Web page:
The latest million dollar questions surrounding Penn State are “Should the Joe Paterno statue be taken down?” and “Should the Penn State football program receive the death penalty?”  The “death penalty” is the popular term for the NCAA’s power to ban a school from competing in a sport for at least one year. It is the harshest penalty a school can receive.

The only time the death penalty was given out was in 1987 when the NCAA determined  Southern Methodist University paid players from a slush fund provided by a booster and the athletic department and university officials were aware of it. The penalties included the cancellation of the 1987 season and all home games in 1988. (The school decided to cancel the entire season) along with scholarship limits, the banning of certain boosters, and bans on TV and Bowl appearances. This was so severe that SMU did not retrun to a Bowl game until 2009.


The difference between what happened at SMU and Penn State was that SMU violated NCAA regulations. Penn State may have broken the law.  The Freeh report points the finger at Hall of Fame head coach Joe Paterno, President Graham Spanier,Athletic Director Tim Curley and Vice President Gary Shultz. For “failing to protect against a child sex predator harming children for over a decade.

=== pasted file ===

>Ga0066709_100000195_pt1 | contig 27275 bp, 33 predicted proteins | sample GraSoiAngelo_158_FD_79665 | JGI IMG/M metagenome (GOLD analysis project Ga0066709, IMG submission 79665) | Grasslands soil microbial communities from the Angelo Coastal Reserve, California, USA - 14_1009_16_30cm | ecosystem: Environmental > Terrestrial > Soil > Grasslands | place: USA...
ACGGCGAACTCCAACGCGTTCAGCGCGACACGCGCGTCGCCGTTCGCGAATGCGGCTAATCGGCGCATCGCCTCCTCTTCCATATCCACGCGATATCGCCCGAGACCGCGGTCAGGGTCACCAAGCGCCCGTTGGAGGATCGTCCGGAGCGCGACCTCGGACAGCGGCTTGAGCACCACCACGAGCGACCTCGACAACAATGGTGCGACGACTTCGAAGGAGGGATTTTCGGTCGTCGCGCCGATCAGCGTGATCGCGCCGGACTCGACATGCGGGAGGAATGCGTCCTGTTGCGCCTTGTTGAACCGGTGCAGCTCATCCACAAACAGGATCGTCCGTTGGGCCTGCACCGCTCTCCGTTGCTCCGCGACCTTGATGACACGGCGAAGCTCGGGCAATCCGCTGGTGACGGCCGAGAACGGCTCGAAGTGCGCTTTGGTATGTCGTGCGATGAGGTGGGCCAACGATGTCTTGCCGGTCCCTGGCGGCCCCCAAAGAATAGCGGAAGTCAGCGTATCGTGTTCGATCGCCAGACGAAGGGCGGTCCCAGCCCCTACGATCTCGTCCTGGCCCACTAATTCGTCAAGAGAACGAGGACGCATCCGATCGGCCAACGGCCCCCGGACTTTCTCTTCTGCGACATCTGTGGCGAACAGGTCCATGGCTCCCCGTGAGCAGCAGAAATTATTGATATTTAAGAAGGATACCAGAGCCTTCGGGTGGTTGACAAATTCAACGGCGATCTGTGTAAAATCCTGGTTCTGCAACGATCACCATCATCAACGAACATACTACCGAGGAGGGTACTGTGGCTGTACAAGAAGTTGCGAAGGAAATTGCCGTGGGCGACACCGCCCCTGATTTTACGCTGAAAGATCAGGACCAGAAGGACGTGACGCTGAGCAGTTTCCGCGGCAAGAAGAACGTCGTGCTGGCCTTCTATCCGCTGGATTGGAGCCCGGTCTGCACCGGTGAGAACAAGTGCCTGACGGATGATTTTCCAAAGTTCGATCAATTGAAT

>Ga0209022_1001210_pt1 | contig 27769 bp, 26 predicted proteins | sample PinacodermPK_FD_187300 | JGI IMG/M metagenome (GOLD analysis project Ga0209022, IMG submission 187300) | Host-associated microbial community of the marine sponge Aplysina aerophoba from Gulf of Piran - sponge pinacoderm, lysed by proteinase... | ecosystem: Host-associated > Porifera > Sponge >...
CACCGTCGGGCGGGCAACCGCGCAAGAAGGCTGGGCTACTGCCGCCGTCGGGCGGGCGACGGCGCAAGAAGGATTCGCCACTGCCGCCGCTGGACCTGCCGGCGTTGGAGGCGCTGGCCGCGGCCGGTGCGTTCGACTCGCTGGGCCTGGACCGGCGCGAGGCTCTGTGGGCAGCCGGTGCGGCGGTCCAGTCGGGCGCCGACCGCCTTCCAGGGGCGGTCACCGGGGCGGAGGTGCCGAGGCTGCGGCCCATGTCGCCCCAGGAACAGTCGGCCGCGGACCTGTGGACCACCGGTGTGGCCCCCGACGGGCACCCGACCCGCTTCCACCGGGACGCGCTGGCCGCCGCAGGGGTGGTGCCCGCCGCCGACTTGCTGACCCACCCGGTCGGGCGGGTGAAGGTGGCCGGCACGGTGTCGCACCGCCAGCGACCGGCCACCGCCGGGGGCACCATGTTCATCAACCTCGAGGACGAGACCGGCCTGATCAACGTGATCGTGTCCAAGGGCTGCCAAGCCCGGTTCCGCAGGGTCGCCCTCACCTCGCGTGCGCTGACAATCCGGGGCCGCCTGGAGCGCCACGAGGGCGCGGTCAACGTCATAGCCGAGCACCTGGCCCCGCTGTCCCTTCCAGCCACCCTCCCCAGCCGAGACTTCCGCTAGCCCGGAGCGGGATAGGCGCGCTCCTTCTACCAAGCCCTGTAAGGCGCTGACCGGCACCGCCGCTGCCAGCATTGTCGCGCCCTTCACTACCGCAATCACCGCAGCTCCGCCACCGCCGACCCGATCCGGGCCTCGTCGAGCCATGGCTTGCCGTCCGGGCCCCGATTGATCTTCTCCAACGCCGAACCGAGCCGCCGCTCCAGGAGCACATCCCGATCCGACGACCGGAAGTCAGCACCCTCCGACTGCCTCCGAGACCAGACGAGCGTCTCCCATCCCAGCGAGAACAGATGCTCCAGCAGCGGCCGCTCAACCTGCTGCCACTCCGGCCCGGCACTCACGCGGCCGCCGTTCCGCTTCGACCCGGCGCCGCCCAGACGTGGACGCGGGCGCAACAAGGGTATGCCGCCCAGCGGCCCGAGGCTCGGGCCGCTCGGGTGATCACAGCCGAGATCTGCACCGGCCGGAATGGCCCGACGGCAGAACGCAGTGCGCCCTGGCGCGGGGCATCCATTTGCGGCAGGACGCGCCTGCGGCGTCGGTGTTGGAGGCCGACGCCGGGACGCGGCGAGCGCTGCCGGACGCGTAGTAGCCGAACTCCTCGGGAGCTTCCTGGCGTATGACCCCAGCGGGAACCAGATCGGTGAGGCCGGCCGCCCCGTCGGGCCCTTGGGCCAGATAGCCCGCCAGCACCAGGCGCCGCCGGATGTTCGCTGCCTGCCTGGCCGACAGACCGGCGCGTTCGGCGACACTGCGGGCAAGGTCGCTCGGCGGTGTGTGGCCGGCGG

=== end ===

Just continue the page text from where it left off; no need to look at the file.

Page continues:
Although we now have more insight as to what Joe Paterno knew and when did he know it. The report is not conclusive. Paterno’s family is not only contesting it but wants to do their own investigation. Spanier’s attorneys say the report doesn’t tell the whole story.

Curley and Shultz are awaiting trial on charges accusing them of lying to a grand jury and failing to report abuse. They have pleaded not guilty. If these men are convicted in a court of law of failing to report abuse, you have conclusive proof. Then you have no other choice to but impose the death penalty. I mean, what more could a university do to earn it?

According to the U.S. Dept of Education College Affordability Center, Penn State at $15,250,  holds the number one spot for tuition at a 4 year public institution. There are people at Penn State who wouldn’t mind seeing the football program go. More than you may think.

As for the statue,  Trenton Times columnists Jeff Edlestein, filling in with me for Deminski and Doyle, read a tweet on the air from Albert Brooks  which said”They will leave the Joe Paterno statue up, but they’re going to have him look the other way”

No matter the outcome, you have to take the statue down because no one will ever portray Penn State in a good light whenever they look at it.